Mohamed Soltan, whose skin is covered in marks and bullet wounds, was hit by Egyptian security forces during the 2013 raid of Cairo Rabaa Al-Adawiya Square. On his arm, between his elbow and shoulder, are two scars and a few metal rods—remnants of repaired injuries inflicted by a police officer that beat him.
Throughout his subsequent captivity, the metal rod was positioned around nerve tissue for over two months. Then, to make matters worse, he was rejected the medical attention he desperately required. Mohamed Soltan, the man who grew up in the United States of America and proudly finished his studies at the Ohio State University, had gone back to Egypt four years back, immediately after he got the news that his mother had cancer.
According to Mohamed Soltan, he made a trip to Egypt back in 2011 – that is when he was still studying – to be a part of the protests against Hosni Mubarak in Tahrir Square. During the protests, he clearly stated that he is still an American as well as an Egyptian, and he wants Egypt to have the same liberation and freedom that he enjoys in the United States.
Unfortunately, that was not the case; the last few years had been disruptive in Egypt. In the summer of 2013, the president—who had been ‘elected’ by the people Muhammad Morsi and was a member of the Muslim Brotherhood—was driven out by the military take over. Since the president had given the government to the Muslim Brotherhood, his people had become concerned and angry, prompting them to take to the streets.
The counter protest in Rabaa fell apart; Mohamed Soltan became a part of the protest that took place on the 14th of August. The result of the protest; government forces killed more than eight-hundred people, and over a thousand people were injured. Salah Soltan, Mohamed Soltan’s father, held an upper rank in the Morsi’s Brotherhood, but Mohamed Soltan was not a part of it.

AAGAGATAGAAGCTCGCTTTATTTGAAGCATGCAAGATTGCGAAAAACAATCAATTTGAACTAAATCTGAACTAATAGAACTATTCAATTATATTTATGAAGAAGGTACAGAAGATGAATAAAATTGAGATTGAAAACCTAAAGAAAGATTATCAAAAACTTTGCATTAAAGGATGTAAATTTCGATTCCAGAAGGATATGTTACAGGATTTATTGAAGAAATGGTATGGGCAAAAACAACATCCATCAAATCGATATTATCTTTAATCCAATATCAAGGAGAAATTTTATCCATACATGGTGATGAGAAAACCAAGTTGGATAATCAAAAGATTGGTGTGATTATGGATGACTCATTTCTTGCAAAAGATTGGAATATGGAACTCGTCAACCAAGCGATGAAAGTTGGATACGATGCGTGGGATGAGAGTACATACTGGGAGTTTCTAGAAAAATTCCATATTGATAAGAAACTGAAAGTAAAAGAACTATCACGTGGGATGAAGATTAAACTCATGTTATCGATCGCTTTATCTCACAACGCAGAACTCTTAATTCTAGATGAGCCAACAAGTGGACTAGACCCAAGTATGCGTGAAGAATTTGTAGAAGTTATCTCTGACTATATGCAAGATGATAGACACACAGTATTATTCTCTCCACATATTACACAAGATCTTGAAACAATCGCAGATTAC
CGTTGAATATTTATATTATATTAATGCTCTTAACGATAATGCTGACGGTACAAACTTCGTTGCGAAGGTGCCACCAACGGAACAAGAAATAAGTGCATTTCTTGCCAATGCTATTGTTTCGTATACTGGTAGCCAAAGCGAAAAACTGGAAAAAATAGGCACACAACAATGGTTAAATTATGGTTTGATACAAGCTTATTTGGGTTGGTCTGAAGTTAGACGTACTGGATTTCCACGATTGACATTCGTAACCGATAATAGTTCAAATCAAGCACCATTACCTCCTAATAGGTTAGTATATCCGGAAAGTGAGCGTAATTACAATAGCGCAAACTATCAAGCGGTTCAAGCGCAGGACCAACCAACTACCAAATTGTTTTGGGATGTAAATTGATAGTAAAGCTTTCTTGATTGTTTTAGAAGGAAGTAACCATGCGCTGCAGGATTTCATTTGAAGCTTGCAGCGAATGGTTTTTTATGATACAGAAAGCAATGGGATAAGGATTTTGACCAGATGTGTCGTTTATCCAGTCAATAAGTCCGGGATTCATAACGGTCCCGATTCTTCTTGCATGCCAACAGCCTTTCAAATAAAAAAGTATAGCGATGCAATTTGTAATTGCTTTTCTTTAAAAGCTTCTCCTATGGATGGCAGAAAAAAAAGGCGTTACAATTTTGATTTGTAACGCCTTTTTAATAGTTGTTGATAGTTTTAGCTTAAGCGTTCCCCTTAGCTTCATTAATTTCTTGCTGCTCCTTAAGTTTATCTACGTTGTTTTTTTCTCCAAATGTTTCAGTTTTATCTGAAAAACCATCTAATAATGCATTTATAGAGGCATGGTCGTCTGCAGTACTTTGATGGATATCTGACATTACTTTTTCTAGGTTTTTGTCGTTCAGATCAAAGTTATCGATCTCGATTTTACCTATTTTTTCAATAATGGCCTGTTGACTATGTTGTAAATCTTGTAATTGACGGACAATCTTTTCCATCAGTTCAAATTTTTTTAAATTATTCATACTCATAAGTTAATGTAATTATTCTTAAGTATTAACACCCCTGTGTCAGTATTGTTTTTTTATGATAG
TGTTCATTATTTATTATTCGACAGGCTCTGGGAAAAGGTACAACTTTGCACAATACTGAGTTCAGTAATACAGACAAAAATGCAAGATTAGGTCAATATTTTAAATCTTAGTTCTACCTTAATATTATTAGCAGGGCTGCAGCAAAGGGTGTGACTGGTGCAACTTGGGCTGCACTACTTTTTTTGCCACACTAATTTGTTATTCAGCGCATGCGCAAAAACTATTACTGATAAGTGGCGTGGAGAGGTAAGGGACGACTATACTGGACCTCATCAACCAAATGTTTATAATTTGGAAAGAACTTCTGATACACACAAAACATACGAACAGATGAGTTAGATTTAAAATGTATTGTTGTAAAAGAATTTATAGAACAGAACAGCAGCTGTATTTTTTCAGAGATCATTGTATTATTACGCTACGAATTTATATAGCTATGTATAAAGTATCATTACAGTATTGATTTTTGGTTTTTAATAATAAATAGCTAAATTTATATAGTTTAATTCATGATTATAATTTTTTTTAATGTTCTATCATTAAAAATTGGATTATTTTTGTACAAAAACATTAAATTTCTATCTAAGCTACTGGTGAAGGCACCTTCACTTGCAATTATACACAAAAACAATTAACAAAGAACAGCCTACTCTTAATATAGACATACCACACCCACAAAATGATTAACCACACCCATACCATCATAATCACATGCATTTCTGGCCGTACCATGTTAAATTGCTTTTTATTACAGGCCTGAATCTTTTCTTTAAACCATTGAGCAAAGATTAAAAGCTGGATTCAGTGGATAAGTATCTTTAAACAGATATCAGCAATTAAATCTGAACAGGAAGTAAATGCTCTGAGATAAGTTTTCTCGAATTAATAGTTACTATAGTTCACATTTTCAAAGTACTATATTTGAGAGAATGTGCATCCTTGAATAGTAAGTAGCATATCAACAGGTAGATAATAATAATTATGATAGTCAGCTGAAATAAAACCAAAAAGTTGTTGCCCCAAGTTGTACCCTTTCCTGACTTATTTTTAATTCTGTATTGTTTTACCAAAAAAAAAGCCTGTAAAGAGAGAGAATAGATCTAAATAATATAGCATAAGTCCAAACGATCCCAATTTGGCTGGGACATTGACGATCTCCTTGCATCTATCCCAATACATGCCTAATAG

Image Source: The Intercept – Ohio State graduate Mohamed Soltan was held in an Egyptian prison for nearly two years.
“I was not in Rabaa to promote Muhammad Morsi, I found myself there to promote the democratic system,” says Soltan. He says that he does not like to be affiliated, or affiliate others, with a specific political movement. Instead, he describes his views as being too free for the people who think inside the box, and too modern for those who like it the old fashioned way.
A few days after the life-altering protest, the police paid Mohamed Soltan a visit, searching for his Salah – his father. As his father was not there, Mohamed, along with three of his friends, paid the price. This was to be the beginning of something that Soltan had never anticipated. After several months of negotiations with the American authorities, along with sixteen months of deadly hunger strikes, Soltan was released from Egyptian prison.
According to Soltan, the nightmare began with the thing called the refrigerator – which he remembers as a site in which they prepared arrest warrants. Sultan, along with his companions, were striped down to their underclothes and then terribly assaulted. Over the course of several weeks, everyone he knew—even his friends—were relocated to various jails. Their incarceration was stretched for fifteen days each time, making their destiny uncertain.